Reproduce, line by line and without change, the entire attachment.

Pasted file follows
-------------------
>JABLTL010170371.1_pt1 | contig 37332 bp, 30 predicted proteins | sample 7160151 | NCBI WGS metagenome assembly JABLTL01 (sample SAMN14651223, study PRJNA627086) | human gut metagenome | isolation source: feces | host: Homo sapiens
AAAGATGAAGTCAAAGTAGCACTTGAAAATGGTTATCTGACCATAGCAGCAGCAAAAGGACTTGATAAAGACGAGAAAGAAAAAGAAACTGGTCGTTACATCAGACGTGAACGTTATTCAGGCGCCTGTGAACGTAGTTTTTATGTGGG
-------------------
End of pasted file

>JABLTL010170371.1_pt1 | contig 37332 bp, 30 predicted proteins | sample 7160151 | NCBI WGS metagenome assembly JABLTL01 (sample SAMN14651223, study PRJNA627086) | human gut metagenome | isolation source: feces | host: Homo sapiens
AAAGATGAAGTCAAAGTAGCACTTGAAAATGGTTATCTGACCATAGCAGCAGCAAAAGGACTTGATAAAGACGAGAAAGAAAAAGAAACTGGTCGTTACATCAGACGTGAACGTTATTCAGGCGCCTGTGAACGTAGTTTTTATGTGGG